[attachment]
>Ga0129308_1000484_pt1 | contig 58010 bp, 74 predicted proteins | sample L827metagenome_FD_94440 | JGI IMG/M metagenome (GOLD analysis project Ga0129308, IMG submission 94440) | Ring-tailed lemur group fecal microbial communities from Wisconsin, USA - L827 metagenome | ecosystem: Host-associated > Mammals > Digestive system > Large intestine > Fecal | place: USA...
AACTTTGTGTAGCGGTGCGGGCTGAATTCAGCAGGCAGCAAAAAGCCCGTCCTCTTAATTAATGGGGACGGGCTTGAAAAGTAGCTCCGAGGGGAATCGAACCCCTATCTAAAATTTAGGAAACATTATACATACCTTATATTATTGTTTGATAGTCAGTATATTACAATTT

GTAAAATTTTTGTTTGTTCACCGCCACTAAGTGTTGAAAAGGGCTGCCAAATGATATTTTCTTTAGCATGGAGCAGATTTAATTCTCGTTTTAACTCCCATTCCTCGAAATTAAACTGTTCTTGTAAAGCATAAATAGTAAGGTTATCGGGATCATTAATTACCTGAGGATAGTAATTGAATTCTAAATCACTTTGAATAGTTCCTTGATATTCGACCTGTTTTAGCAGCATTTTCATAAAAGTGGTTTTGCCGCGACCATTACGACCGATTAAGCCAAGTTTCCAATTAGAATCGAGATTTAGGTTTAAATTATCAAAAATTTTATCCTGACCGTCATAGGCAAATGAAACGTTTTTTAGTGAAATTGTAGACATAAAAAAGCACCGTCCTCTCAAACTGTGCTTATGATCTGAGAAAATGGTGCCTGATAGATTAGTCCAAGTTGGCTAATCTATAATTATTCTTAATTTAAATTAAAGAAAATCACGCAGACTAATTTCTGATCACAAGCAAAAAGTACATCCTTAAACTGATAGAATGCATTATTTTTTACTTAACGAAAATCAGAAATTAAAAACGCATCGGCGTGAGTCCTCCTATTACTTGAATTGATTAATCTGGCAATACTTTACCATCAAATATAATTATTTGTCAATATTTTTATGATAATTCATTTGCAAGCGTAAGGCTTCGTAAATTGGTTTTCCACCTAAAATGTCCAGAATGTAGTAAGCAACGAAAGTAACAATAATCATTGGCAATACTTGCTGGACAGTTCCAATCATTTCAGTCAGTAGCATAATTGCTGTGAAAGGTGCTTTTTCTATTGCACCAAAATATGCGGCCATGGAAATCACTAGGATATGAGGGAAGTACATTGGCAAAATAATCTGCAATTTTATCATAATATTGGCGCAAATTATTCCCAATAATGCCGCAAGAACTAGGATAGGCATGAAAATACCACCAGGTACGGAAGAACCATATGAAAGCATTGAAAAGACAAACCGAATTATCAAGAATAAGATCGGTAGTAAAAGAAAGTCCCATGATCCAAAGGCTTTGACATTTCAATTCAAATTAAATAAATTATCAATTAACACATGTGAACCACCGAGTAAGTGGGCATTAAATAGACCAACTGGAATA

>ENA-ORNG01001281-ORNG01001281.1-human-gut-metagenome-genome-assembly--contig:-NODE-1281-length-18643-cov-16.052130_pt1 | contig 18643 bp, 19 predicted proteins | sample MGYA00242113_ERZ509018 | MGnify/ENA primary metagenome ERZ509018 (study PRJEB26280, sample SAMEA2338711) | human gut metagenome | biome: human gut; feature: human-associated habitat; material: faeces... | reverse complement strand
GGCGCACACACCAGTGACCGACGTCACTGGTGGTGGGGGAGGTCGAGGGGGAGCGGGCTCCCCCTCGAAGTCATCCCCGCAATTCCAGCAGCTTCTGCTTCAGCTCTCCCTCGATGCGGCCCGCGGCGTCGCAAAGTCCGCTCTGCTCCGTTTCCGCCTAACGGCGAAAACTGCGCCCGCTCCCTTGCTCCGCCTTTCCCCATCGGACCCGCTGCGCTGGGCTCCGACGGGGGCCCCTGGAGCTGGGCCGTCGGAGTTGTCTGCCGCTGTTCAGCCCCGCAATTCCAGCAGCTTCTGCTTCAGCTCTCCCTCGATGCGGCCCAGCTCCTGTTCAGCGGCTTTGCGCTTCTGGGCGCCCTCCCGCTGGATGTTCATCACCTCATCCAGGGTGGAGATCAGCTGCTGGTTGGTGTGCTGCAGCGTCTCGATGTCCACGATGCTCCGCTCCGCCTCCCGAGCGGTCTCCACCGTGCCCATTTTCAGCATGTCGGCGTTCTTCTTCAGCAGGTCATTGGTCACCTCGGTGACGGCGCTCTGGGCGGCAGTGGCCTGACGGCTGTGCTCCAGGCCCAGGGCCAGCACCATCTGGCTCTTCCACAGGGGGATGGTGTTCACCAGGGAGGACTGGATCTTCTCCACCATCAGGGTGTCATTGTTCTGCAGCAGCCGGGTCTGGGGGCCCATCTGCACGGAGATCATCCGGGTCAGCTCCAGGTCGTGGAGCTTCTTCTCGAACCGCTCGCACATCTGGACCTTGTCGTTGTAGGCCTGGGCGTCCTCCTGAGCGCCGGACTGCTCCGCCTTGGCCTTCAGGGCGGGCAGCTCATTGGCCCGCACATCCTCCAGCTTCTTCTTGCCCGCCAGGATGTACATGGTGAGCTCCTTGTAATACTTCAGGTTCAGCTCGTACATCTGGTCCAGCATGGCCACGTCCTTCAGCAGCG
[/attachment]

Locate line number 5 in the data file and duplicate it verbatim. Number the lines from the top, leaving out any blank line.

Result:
GGCGCACACACCAGTGACCGACGTCACTGGTGGTGGGGGAGGTCGAGGGGGAGCGGGCTCCCCCTCGAAGTCATCCCCGCAATTCCAGCAGCTTCTGCTTCAGCTCTCCCTCGATGCGGCCCGCGGCGTCGCAAAGTCCGCTCTGCTCCGTTTCCGCCTAACGGCGAAAACTGCGCCCGCTCCCTTGCTCCGCCTTTCCCCATCGGACCCGCTGCGCTGGGCTCCGACGGGGGCCCCTGGAGCTGGGCCGTCGGAGTTGTCTGCCGCTGTTCAGCCCCGCAATTCCAGCAGCTTCTGCTTCAGCTCTCCCTCGATGCGGCCCAGCTCCTGTTCAGCGGCTTTGCGCTTCTGGGCGCCCTCCCGCTGGATGTTCATCACCTCATCCAGGGTGGAGATCAGCTGCTGGTTGGTGTGCTGCAGCGTCTCGATGTCCACGATGCTCCGCTCCGCCTCCCGAGCGGTCTCCACCGTGCCCATTTTCAGCATGTCGGCGTTCTTCTTCAGCAGGTCATTGGTCACCTCGGTGACGGCGCTCTGGGCGGCAGTGGCCTGACGGCTGTGCTCCAGGCCCAGGGCCAGCACCATCTGGCTCTTCCACAGGGGGATGGTGTTCACCAGGGAGGACTGGATCTTCTCCACCATCAGGGTGTCATTGTTCTGCAGCAGCCGGGTCTGGGGGCCCATCTGCACGGAGATCATCCGGGTCAGCTCCAGGTCGTGGAGCTTCTTCTCGAACCGCTCGCACATCTGGACCTTGTCGTTGTAGGCCTGGGCGTCCTCCTGAGCGCCGGACTGCTCCGCCTTGGCCTTCAGGGCGGGCAGCTCATTGGCCCGCACATCCTCCAGCTTCTTCTTGCCCGCCAGGATGTACATGGTGAGCTCCTTGTAATACTTCAGGTTCAGCTCGTACATCTGGTCCAGCATGGCCACGTCCTTCAGCAGCG